The Case for Enlarging the House of Representatives
When the framers of the U.S. Constitution laid out their plans for the federal government, the House of Representatives was designed to be the chamber closest to the American people. The House was by far the largest part of the government and its representatives were the only federal lawmakers elected directly by the populace. Hence the chamber’s nickname: “the People’s House.”
Fundamental to the House’s status as the most purely democratic part of the government were the relatively small sizes of congressional districts. Congressmen (and at the time they were all men) were meant to serve in Washington while also remaining intimately familiar with the issues facing their constituents. To maintain this representativeness, the House grew as the nation grew, from just 59 members in 1789 to 435 in 1913.
In 1929, however, an act of Congress stopped the expansion of the House. Over the last century, this often-overlooked measure has resulted in a House of Representatives that has become less and less connected to the voting public. The average number of constituents per congressional district has exploded: from around 35,000 constituents per district in the 1790s to 210,000 in the 1910s to 762,000 in 2020. Within the next few decades, the average congressional district may boast nearly one million Americans. This trend poses a series of challenges to American government. Congresspeople are meant to represent all of their constituents. It is much more difficult for representatives to connect with a significant percentage of their constituents when they represent so many people, and it is much more difficult for constituents to feel that their voice—and their vote—matters when they are just one of 762,000. Congress, too, has more responsibilities than ever before, leaving representatives overburdened and overscheduled. Many Americans—such as veterans and, especially during the COVID-19 pandemic, small business owners and employees—need regular assistance from congressional offices, which are currently inundated with requests from massive constituencies. A smaller supply of seats also intensifies the advantage certain types of congressional candidates have over others. Large districts favor incumbents as well as wealthy and well-funded candidates. Large districts also make it harder for a wide variety of challengers—including racial minorities and third-party candidates—to be elected. The size of congressional districts, then, has helped result in a Congress that falls far short of representing the country’s ideological and demographic diversity.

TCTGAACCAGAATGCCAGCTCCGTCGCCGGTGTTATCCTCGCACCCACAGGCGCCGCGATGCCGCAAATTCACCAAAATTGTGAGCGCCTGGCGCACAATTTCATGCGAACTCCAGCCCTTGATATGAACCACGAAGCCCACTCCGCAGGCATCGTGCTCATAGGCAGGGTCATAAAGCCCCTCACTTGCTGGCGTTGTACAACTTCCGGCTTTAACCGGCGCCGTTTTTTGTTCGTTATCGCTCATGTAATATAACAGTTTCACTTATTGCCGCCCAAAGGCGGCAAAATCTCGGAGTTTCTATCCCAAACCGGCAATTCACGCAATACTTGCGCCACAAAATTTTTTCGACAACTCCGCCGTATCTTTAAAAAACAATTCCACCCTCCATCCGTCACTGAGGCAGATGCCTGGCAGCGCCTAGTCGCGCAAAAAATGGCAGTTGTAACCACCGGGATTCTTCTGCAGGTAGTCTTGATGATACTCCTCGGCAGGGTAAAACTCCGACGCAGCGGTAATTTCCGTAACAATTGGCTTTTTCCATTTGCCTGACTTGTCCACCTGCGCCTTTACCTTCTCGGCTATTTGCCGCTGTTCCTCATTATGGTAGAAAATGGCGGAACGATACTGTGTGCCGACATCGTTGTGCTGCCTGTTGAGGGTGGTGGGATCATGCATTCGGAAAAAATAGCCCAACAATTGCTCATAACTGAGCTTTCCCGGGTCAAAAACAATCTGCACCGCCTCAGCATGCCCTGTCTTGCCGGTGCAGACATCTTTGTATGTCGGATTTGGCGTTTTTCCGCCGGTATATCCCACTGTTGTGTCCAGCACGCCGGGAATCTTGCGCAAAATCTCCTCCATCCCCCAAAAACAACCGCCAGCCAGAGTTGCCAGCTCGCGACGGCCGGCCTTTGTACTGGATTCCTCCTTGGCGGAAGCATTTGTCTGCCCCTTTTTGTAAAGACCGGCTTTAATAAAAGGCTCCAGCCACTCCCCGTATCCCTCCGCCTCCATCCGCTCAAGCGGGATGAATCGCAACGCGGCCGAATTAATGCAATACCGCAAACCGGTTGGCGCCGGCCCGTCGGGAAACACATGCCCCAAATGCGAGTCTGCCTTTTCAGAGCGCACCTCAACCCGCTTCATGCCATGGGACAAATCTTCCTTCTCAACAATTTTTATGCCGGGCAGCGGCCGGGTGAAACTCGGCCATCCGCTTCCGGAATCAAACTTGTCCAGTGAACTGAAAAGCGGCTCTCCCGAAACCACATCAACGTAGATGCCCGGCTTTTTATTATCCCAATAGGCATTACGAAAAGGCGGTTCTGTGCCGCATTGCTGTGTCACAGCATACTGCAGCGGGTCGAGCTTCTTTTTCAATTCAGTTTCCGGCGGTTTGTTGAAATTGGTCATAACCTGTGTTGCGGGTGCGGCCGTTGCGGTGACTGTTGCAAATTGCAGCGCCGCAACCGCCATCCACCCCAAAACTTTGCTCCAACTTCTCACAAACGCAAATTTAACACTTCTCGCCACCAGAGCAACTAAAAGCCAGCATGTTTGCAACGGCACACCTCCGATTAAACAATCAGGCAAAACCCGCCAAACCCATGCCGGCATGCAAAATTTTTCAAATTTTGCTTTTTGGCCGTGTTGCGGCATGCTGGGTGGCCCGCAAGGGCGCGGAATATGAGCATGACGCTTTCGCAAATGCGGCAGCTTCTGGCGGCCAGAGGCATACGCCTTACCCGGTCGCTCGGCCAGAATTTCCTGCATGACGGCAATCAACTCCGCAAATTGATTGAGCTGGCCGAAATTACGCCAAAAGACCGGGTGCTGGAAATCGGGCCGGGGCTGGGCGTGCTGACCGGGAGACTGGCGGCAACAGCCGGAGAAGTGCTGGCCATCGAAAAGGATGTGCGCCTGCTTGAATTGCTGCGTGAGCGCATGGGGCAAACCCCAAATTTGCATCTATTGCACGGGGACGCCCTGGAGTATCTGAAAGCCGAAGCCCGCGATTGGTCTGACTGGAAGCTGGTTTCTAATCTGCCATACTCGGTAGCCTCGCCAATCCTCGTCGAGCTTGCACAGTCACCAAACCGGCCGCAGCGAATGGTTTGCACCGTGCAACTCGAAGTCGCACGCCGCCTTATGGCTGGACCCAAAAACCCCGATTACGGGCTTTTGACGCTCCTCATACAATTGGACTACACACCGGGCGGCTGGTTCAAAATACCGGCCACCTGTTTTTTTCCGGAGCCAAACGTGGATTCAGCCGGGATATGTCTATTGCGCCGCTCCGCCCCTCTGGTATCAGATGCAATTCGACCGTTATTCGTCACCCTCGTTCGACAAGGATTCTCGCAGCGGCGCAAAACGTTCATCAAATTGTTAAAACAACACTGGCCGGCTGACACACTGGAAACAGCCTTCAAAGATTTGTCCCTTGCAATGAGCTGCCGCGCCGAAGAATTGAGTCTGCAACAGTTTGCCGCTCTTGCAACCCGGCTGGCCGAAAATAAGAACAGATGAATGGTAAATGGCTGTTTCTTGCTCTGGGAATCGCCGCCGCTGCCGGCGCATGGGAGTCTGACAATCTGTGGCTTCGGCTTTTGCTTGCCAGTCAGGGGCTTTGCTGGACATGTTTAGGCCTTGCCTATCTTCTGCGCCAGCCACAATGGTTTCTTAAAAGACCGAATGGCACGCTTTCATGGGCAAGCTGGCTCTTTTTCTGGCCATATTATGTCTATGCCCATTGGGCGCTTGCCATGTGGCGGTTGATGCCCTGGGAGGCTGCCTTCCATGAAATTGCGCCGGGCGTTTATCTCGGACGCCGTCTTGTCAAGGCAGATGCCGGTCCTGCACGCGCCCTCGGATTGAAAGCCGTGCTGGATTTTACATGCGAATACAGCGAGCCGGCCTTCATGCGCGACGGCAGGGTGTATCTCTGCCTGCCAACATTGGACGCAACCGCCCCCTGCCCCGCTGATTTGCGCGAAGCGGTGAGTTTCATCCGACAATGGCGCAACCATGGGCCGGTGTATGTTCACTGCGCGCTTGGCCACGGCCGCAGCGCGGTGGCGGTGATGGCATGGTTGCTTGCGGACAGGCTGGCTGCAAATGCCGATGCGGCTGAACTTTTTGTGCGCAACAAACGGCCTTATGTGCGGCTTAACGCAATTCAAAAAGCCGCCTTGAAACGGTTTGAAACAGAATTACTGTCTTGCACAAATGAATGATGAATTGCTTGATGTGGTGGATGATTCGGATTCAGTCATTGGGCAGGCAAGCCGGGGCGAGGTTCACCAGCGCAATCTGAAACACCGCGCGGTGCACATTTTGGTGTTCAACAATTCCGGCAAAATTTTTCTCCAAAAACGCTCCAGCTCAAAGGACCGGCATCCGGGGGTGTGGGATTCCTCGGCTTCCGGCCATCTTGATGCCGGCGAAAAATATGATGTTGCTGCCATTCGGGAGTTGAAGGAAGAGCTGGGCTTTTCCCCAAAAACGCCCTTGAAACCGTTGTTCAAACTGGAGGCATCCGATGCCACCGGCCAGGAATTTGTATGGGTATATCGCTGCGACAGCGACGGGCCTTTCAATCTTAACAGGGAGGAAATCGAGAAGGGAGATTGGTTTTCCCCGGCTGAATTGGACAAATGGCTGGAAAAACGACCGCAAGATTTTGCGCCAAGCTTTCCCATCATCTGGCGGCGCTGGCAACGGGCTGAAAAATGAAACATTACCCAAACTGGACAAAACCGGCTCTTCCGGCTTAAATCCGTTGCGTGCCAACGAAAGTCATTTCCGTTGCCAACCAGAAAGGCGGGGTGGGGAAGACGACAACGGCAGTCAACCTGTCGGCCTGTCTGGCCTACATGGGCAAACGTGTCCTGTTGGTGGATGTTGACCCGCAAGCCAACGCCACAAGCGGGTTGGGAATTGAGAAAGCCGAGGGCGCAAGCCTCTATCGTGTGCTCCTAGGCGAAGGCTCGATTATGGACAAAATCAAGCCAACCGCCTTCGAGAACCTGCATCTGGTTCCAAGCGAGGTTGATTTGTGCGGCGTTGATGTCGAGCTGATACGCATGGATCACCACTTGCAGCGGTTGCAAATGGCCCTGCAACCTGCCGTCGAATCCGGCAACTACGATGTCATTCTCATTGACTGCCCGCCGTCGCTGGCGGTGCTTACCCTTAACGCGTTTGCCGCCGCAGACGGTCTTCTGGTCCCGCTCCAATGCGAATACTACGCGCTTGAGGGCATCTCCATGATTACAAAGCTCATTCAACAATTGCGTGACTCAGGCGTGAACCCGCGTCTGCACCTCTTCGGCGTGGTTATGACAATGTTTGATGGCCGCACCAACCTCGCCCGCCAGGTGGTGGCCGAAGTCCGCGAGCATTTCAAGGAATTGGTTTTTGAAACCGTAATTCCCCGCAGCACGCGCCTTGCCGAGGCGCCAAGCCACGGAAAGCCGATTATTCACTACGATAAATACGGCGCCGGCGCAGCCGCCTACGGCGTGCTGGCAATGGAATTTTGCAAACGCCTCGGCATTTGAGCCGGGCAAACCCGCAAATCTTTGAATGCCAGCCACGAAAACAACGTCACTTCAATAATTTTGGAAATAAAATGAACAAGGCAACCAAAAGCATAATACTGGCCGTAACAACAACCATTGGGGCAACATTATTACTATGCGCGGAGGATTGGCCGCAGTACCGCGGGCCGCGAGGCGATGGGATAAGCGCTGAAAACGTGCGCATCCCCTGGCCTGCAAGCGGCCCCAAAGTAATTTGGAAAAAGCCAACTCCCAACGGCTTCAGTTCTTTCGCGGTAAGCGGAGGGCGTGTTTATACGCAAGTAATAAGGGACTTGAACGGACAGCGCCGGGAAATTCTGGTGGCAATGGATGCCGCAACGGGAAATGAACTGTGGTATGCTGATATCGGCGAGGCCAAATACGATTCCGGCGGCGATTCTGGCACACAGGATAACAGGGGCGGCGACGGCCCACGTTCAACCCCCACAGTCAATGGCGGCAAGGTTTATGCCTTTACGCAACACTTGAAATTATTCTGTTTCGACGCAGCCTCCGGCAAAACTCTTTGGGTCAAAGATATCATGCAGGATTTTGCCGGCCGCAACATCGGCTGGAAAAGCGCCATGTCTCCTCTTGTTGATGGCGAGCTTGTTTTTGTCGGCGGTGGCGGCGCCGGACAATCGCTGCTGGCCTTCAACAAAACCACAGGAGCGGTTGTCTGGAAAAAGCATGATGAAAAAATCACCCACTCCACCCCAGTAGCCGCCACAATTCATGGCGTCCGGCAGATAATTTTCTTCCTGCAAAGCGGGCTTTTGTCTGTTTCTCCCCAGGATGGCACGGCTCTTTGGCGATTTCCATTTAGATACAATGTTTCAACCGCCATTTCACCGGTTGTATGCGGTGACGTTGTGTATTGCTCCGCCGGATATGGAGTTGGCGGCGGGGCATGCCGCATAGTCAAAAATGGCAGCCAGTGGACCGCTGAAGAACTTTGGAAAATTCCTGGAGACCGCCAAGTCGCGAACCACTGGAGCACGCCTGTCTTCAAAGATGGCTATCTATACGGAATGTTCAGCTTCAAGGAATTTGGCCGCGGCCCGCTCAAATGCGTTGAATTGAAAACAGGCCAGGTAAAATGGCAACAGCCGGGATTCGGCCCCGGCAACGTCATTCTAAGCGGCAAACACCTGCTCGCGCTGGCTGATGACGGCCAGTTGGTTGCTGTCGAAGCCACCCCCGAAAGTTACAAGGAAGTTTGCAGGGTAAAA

If the House of Representatives is to live up to its role as the People’s House, something needs to change.